Index investing is all the rage now, with over a trillion dollars invested in the SPY and VOO ETFs alone. Low fees coupled with broad market exposure are expected to be better for your portfolio than an actively managed strategy with higher fees. One could argue that as the indices’ components attract more capital flow, these names drive the market, and even a “diversified portfolio” often correlates highly to a simple index. I believe that everyone should have some equity exposure, but is there a better way to do it?

Futures managers often design their programs for absolute returns that complement the traditional model portfolio. As an example, trend followers often achieve their highest returns in times of high volatility (equity losses) as many sectors move consistently in one direction over weeks and months. One area we rarely see CTAs engage in is pure competition against the S&P 500 to see if the versatility and margin benefits of futures contracts, along with different timing strategies, can beat the index on an absolute return and risk-adjusted basis after all, if you could have the same investment with lower volatility that would be a no brainer.

Three programs on our site take different approaches to this challenge. Goldman Management typically runs its strategy at a lower level of volatility than the index itself and avoids using leverage entirely (when fully funded). Positions are held for long periods with limited turnover in the portfolio. Sometimes, the trader would go short but often just reduces exposure when the market is falling. This has led to lower drawdowns since inception than the S&P and quicker recoveries. The trader uses deep market research to identify when to be fully allocated or partially allocated.

Covenant Capital Management’s Hedged Equity Program takes a different approach. They look at the potential for wealth-destroying drawdowns (greater than 10%) and seek to reduce or eliminate them through a systematic hedging process. We can look at the “” crash in the early 2000s or the housing crisis in 2008 as two or the more recent examples of extended down periods for stocks. Each took over five years from peak to valley to recover their high point. A scary prospect for someone planning to retire in the near future as the chart shows these losses occurred back-to-back, equaling 11 years of flat performance. While the program officially launched in 2020, it got its first test almost immediately. It showed its ability to negate a loss and turn it into an opportunity as COVID panic spread through the markets. Unlike Goldman, they trade their program at 1.8x leverage ($100k invested equals $180k exposure). They believe that the ability to play defense gives them the freedom to be more aggressive with their market positions and be more cash efficient than a traditional ETF.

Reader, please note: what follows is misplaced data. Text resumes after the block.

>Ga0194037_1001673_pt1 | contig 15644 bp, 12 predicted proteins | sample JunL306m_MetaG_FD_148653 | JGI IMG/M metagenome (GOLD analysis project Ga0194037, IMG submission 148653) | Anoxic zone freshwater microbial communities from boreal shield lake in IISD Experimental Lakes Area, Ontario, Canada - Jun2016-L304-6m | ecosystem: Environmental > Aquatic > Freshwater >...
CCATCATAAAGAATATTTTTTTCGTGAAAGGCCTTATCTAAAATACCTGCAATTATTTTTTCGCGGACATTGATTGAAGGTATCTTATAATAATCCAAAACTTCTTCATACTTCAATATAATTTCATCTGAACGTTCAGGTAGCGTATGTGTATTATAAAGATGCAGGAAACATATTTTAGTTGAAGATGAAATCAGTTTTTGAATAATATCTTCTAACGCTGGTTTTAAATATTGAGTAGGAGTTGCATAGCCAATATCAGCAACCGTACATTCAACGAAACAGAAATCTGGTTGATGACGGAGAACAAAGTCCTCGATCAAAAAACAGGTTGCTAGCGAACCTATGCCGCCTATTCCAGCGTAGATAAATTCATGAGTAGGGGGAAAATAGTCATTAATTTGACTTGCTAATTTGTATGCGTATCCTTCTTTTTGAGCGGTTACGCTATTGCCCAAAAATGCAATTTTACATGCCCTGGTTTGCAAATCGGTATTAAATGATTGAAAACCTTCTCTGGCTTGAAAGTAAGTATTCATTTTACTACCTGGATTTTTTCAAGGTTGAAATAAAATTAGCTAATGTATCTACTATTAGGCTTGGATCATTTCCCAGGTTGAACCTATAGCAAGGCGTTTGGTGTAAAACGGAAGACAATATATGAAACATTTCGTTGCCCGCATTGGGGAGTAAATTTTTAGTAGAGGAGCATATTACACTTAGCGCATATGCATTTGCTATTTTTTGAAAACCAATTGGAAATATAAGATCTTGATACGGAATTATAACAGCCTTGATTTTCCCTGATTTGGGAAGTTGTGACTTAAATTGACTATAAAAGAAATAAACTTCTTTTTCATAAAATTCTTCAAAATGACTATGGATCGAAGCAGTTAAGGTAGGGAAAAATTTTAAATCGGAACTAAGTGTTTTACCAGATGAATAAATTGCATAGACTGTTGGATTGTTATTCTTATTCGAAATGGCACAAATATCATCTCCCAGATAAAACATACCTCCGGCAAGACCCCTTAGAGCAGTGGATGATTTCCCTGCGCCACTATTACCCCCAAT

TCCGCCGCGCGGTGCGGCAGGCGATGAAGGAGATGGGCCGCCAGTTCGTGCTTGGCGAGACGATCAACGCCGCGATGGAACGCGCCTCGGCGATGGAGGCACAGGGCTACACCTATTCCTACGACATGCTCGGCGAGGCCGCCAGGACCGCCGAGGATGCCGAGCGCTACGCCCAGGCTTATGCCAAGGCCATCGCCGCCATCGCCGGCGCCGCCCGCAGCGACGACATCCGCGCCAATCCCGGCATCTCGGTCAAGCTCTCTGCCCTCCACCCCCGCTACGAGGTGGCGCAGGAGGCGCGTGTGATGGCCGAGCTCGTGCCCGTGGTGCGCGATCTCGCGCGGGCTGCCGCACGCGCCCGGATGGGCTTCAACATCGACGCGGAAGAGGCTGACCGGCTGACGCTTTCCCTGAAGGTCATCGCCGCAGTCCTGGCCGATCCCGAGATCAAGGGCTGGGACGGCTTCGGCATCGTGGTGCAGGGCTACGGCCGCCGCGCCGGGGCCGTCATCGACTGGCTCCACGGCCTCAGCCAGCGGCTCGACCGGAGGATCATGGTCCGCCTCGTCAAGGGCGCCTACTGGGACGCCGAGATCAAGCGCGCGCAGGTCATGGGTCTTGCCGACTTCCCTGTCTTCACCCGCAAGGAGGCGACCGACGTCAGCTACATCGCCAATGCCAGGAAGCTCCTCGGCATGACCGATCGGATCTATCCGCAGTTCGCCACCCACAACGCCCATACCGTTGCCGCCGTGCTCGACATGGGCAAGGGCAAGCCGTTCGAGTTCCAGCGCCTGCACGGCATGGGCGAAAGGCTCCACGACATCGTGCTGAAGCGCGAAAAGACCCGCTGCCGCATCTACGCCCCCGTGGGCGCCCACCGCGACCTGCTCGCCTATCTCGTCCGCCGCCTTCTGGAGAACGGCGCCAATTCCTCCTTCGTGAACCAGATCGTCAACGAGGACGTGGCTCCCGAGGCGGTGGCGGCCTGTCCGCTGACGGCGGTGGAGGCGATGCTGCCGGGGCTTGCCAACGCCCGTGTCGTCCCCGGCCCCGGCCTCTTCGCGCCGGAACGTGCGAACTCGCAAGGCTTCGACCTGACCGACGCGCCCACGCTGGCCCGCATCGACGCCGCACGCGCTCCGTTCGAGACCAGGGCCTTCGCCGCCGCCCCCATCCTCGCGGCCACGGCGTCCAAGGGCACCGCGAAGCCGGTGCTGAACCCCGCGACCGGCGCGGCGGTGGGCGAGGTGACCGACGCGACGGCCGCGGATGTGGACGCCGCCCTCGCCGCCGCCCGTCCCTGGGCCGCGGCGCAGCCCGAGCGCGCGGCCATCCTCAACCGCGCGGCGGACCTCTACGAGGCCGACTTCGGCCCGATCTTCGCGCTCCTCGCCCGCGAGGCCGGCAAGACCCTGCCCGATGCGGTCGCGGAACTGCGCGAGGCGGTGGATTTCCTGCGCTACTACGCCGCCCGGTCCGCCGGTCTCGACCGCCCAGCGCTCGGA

Past Performance is not indicative of future results.

Lastly, Agility Trading created a program with a dedicated long S&P position without leverage and added a shorter-term trading system focusing on negative correlation to the equity markets. The idea matches that of many futures programs, providing the potential for “crisis alpha” that will benefit a traditional portfolio when it needs it the most. Here it occurs all in one investment. This system is always on and has turned some negative periods into winners thus far.

Time will tell if commodity trading advisors can break into the equity market to compete with the largest ETFs in the world. However, these three traders show that it is possible to overcome the fee hurdle and succeed. Moreover, it only takes avoiding one significant loss every few years to pay off.

Photo by Alejandro Benėt on Unsplash